Much less exclusive and well-known than Coteaux du Layon, Saumur is nonetheless a very good white wine appellation--and, in recent years, has realized its potential for red wine. Saumur is a massive appellation, just a little under 10,000 acres, and produces about two million cases per year of wines of all colors. These wines would be among the best of the Loire for American buyers if not for their insistently excessive prices.
Although it is often overlooked in comparison to the more famous regions of Anjou (although even they are generally a bit underrated and not very often heard about in the United States), Saumur is quite a good appellation, producing very easy-to-drink wines of a number of styles. Like most Loire wines, they are "tough", and can age rather well. Named for the commune of Saumur, the birthplace of Coco Chanel and hub of the region, the Saumur region stretches across a large cut of the Loire.
The appellations of Saumur and Saumur-Champigny were created in 1936, whereas Saumur Mousseux was created exactly 40 years later.
Climate and Viticulture
Lying to the east of Coteaux du Layon on the banks of the Loire river, the Saumur appellation is nearly as suited to producing Chenin Blanc, but due to a different climate has much more difficulty producing good noble-rotted wines. However, dry whites from Saumur are just as good as the Coteaux examples and reds are generally better.
Although there may be a slight difference in weather between the two appellations, the major discrepancy can be explained by the difference in soil types. Whereas the schist soils of Coteaux du Layon only contain a little rocky sandstone, the Saumur soils are full of limestone, which is generally chalky and not too deep. The soils are not conducive to noble-rotted wine production, but the dry white wines produced here are usually more gentle and rounded than those of Coteaux du Layon.
Four major varieties dominate the proceedings.
- Chenin Blanc: Although not unanimously used like it is in Coteaux du Layon and its subappellations, Chenin Blanc nonetheless makes some of its best dry wines in Saumur. The best wines here have a strong core of mineral flavors, as well as more conventional aromas of pear, apricot, and flowers.
- Chardonnay: Chardonnay is allowed to make up 20% of white blends here.
- Cabernet Franc: Cabernet Franc is put to some of its best use in Saumur-Champigny, which is the Anjou's answer to Chinon and one of the best red wine appellations of the Loire.
- Cabernet Sauvignon: The great international grape of the world isn't quite as good as Cabernet Franc in these soils, but a few producers do make good Cab here.
These four producers are what we consider the top producers of Saumur and Saumur-Champigny.
- Clos Rougeard: An obscure, exclusive producer that makes wines of top quality. The Saumur Blanc is called Chace and is a good all-around wine. But the Saumur-Champigny is far more impressive, with even the basic wine costing over $50. Lieu-dit examples are significantly better, like Le Bourg, which at over $100 has 92+ ratings, Le Clos, and the best yet, Le Poyeux, which offers astounding flavors for its price tag of over $100. These Rhône-like wines offer significant aging potential but good early drinkability, and are likely the best wines of the Saumur area if not the most affordable or available.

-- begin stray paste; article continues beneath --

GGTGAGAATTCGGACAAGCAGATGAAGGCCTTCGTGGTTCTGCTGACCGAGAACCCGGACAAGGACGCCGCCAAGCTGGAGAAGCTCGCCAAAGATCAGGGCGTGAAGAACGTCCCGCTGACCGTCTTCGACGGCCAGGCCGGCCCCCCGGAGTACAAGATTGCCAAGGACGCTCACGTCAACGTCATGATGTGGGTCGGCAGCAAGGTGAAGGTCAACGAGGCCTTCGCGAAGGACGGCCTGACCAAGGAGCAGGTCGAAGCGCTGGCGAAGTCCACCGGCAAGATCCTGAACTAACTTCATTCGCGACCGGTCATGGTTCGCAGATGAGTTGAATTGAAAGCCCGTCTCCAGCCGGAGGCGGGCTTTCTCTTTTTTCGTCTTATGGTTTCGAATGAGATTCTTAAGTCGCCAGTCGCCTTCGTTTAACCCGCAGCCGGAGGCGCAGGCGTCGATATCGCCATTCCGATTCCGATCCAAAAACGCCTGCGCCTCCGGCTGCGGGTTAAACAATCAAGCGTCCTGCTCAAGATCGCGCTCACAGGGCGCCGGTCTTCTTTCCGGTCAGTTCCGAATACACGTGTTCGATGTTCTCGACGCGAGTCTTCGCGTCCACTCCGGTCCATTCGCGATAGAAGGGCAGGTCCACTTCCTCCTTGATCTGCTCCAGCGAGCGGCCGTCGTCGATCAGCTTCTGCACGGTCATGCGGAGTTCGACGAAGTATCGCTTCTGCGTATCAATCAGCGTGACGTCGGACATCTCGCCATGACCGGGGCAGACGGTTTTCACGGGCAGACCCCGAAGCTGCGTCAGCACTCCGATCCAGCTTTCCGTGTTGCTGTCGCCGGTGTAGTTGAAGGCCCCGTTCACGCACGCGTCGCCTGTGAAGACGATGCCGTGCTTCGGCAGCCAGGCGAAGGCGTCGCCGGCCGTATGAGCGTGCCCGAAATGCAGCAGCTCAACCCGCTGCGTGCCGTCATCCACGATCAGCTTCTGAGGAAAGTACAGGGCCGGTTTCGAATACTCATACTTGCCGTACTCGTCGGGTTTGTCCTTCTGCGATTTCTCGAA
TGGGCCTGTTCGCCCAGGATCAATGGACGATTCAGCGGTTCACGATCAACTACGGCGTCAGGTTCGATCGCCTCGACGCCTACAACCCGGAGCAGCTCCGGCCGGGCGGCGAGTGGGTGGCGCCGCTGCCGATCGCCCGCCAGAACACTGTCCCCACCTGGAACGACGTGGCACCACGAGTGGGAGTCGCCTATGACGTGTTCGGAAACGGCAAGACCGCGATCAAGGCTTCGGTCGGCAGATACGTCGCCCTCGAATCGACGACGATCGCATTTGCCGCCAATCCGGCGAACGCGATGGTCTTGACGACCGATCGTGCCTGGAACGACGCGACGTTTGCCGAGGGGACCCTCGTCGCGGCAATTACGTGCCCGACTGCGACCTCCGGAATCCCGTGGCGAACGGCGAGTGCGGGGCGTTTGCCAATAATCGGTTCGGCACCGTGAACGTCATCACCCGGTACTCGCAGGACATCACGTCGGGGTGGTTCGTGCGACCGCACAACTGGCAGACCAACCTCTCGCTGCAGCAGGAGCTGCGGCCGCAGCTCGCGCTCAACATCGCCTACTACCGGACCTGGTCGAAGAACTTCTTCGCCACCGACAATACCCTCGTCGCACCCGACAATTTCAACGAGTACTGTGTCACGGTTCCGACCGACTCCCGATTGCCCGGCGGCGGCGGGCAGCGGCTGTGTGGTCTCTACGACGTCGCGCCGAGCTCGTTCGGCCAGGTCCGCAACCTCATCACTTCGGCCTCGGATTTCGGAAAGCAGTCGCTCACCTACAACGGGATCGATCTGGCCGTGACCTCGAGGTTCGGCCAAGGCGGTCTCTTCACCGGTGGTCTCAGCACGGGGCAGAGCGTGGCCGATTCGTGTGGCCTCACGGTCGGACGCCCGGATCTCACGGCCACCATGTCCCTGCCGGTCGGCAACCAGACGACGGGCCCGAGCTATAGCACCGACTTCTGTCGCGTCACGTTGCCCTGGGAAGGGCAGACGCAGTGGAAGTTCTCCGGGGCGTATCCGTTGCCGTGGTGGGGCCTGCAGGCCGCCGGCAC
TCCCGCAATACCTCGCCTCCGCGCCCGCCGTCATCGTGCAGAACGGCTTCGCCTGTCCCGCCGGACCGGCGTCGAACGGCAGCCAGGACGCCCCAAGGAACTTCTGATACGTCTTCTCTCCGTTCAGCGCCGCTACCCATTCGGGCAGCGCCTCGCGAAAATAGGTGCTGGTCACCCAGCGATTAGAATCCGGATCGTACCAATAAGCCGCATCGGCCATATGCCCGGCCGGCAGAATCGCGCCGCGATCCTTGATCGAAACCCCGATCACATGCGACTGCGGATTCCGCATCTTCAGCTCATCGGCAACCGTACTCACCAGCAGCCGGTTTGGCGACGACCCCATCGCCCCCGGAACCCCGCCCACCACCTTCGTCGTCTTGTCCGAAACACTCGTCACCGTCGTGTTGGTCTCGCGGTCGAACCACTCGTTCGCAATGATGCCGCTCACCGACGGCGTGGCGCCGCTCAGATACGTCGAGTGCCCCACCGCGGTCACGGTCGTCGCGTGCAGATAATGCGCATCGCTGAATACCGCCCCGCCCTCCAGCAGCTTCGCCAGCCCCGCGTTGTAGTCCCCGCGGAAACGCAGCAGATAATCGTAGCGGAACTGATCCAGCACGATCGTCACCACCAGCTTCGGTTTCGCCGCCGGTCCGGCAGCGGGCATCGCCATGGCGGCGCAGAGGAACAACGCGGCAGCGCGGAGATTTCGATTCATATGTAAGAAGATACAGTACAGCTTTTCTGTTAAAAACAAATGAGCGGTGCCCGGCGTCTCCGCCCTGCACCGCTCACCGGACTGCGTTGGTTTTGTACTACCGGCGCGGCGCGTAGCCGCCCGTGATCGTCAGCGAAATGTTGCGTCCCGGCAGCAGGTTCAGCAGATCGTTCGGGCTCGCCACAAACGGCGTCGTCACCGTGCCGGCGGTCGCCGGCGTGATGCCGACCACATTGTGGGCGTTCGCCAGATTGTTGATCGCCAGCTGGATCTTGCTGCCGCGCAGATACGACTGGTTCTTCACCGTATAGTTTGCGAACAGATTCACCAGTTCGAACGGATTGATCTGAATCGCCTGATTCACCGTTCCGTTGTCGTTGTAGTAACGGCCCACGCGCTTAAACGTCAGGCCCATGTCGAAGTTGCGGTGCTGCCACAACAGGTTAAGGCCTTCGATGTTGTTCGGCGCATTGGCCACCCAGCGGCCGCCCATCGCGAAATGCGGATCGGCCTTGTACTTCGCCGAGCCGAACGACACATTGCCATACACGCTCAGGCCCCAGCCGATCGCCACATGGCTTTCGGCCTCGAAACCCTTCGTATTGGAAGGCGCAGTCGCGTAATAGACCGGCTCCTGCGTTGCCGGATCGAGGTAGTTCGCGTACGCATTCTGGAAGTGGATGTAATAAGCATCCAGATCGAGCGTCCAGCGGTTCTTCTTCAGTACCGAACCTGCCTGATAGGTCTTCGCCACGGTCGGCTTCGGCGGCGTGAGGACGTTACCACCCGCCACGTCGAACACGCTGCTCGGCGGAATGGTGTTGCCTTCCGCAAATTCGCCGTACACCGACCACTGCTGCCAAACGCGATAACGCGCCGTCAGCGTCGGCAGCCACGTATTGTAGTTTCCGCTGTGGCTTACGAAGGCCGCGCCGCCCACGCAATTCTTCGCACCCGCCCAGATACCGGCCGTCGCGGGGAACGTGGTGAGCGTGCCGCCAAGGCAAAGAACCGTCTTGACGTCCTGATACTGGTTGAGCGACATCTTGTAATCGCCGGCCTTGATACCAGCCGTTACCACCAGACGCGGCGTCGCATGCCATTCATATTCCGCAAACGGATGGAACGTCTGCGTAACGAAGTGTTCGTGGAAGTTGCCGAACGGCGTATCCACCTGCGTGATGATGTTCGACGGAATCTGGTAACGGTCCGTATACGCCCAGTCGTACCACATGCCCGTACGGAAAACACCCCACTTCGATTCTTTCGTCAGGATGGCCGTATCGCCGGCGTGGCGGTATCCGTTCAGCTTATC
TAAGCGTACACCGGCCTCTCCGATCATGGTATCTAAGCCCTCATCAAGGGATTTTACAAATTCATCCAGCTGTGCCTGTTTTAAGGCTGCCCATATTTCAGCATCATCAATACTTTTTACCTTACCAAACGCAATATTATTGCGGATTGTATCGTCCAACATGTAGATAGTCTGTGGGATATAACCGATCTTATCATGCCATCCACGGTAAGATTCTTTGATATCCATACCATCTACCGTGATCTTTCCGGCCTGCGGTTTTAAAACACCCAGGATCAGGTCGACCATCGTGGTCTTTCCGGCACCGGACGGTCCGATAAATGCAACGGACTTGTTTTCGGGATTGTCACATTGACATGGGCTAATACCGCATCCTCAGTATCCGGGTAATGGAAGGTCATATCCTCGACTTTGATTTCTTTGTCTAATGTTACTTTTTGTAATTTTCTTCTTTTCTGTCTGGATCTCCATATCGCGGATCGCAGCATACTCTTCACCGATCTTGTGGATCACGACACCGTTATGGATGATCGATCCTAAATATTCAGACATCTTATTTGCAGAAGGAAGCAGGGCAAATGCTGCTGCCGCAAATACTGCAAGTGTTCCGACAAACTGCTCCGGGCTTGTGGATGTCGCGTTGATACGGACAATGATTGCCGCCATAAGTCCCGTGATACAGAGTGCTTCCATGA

- Domaine du Collier: Apparently this producer only makes wine in Saumur; the Le Ripaille is an impressive red, but the La Charpentrie is a yet better white wine. Honeyed but dry, with numerous yellow fruit flavors, it is sappy and at the same time smooth, with floral taste on the finish. The basic Saumur Blanc is only slightly less complex. All these wines can age for 10 years.
- Domaines des Roches Nueves: The basic red Saumur-Champigny is cheap but not very complex, with fruity simplicity. The Terres Chaudes is a far better wine, with good complexity and jet-black flavors of currants, black cherry, and smoky earth, plus the occasional herb note. Taut minerality makes this a keeper for at least five years and possibly up to 10. Also, this domaine makes an interesting white, called L'Insolite, which shows the soft side of Chenin Blanc.
- Château de la Villeneuve: Villeneuve makes one of the few inexpensive examples of Saumur-Champigny. The $15 basic offering gives a great idea of what top Saumur-Champignys taste like--without the whopping price tag.
For such a small appellation, Saumur actually has a surprising amount of subappellations:
- Saumur Blanc: This is simply an appellation for the white wines of Saumur. They are generally varietal Chenin Blanc, but unlike the wines of the Coteaux du Layon, up to 20% Chardonnay in the blend is permissible.
- Saumur Rouge: A general appellation for Saumur's red wines.
- Cabernet de Saumur: Red wines from Cabernet Franc or Cabernet Sauvignon, or a blend of the two. In recent years Saumur's reds have overshadowed the whites; but the most ambitious yet are under Saumur-Champigny AOC.
- Coteaux de Saumur: Sweet wines from Chenin Blanc; they try to compete with Coteaux du Layon but often are better only on price. Made only in years where noble rot infects the grapes.
- Saumur Mousseux: Unusual, almost experimental bubblies, these wines combine Chenin Blanc and Cabernet Franc to make a distinctive sparkler.
- Saumur-Champigny: Saumur-Champigny is Anjou's answer to Touraine's Chinon. These impressive wines are all red, made almost entirely from Cabernet Franc with a little bit of Cabernet Sauvignon occasionally thrown in for good measure. Fruity, exciting, and perfectly put together, the wines tend to actually grow more serious with time rather than mellow out. The flavors are black and earthy, with dark berry and currant fruit flavors combining with soil and coffee notes. After 10 years the wines should be fantastic, but they can be drunk early. One drawback is the fact that they tend to be expensive.